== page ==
Connie Pada says she loves her job and her employer says they love having her there. That can be a pretty rare combination in today’s workforce, but not within Project Search at Aurora BayCare Medical Center.
“Project Search is a program that works with developmentally disabled folks and helps them truly find a job,” said. Jeff Waise, director of Inpatient Pharmacy at Aurora BayCare. Waise is also the Business Liaison for Project Search at the hospital.
“It’s preparing young people with significant disabilities for success,” Waise said, “and this is the key part, in competitive, integrated employment.”
Project Search is a national program which aims to give people with learning disabilities an opportunity to shine in their workplace.
“I love working in this hospital,” Pada said.
Pada currently works in foodservice.
“I cut up broccoli and cauliflower,” Pada explained, “putting dips in these little cup things and then serve food.”
She also knows her way around the rest of the hospital, how to read the maps directing visitors to various departments and likely has a better understanding of the various roles within healthcare than many outsiders.
“The people from Sports Medicine came up and talked to us and tell us what kind of jobs they do,” Pada shared. “We help them find the code to see if they’re good or bad, the medicine.”
Pada is one of six Project Search interns currently involved in the program at Aurora BayCare. She and her friends rotate between working in various departments within the hospital. They’re also learning computer skills, how to write and send emails, and do a Google search.
Waise says Project Search is part of the hospital’s long-term strategic plan for diversity and inclusion among their workforce.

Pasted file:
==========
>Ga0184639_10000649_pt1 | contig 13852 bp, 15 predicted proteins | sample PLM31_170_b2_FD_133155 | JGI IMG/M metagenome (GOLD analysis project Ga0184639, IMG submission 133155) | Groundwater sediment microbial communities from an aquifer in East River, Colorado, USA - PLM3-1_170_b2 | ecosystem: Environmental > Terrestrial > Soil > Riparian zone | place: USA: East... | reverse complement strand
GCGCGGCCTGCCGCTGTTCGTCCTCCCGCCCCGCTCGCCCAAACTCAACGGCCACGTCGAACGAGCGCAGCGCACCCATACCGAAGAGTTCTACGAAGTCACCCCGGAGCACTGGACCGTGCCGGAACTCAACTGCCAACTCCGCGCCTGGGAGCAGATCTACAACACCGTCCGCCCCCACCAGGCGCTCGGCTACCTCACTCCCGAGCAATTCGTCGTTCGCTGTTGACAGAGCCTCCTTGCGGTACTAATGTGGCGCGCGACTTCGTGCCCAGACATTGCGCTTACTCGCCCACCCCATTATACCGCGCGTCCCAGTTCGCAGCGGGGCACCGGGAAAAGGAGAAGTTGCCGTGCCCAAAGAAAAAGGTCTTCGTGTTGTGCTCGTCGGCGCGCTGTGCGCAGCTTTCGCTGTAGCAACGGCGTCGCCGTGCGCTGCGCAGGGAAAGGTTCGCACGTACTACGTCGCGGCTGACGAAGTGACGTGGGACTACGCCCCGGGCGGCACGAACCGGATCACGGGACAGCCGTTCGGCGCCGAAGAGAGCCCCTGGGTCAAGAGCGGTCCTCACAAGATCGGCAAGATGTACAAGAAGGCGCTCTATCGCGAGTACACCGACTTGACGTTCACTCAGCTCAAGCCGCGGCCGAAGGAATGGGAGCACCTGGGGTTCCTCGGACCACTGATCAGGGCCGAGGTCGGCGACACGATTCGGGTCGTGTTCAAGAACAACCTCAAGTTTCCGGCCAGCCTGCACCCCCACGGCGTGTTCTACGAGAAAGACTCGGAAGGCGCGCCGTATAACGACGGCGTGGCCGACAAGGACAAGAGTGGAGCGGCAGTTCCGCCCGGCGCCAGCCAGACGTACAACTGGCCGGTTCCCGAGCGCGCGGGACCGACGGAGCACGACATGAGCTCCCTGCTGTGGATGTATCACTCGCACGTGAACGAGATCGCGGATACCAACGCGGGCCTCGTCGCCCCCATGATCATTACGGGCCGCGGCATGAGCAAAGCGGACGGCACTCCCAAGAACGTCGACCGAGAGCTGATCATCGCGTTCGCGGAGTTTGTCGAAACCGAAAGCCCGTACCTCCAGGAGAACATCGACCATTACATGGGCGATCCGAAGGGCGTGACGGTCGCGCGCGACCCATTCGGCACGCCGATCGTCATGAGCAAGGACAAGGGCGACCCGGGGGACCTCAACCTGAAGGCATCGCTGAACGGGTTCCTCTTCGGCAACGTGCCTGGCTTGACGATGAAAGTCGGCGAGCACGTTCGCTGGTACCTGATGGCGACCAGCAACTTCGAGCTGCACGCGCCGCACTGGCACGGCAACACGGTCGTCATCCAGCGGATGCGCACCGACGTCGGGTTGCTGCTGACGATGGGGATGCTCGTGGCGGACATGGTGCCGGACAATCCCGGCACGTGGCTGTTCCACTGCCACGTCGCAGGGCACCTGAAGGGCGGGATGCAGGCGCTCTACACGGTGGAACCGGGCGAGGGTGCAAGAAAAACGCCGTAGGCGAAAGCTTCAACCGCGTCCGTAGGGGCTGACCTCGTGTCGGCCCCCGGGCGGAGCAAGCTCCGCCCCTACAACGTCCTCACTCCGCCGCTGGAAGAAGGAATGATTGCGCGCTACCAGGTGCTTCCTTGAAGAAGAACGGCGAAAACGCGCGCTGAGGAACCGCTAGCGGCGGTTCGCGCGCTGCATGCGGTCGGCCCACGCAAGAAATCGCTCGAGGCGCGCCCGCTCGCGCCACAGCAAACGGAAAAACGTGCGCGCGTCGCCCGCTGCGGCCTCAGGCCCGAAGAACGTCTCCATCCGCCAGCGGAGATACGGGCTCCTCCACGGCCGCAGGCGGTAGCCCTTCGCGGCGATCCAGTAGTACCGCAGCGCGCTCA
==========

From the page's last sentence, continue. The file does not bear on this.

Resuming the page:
“As we look at diversity and inclusion, people with significant disabilities, developmental disabilities are part of that diverse culture,” Waise said.
Waise says the response to the program at Aurora BayCare has been overwhelming right out of the gate, with 22 departments signing up to participate even though only six rotations were required. He says the program’s success can be seen on many levels.
“We are right now in a labor crunch as is the rest of the nation and having that extra set of hands there is outstanding,” Waise explained.
He says with all the pressures facing healthcare workers over the past year, this program is providing so much more than an extra set of hands.
“What we see day-to-day, we are busy, we are overwhelmed, we are understaffed and yet we still have this distraction of this wonderful person being in our department that actually turns our frowns into smiles,” said Waise.
That kind of positive impact on emotional well-being goes both ways.
Reporter: “What about you? Are you proud of yourself?”
“Oh yes!,” Pada said, with a smile that did indeed brighten the whole day.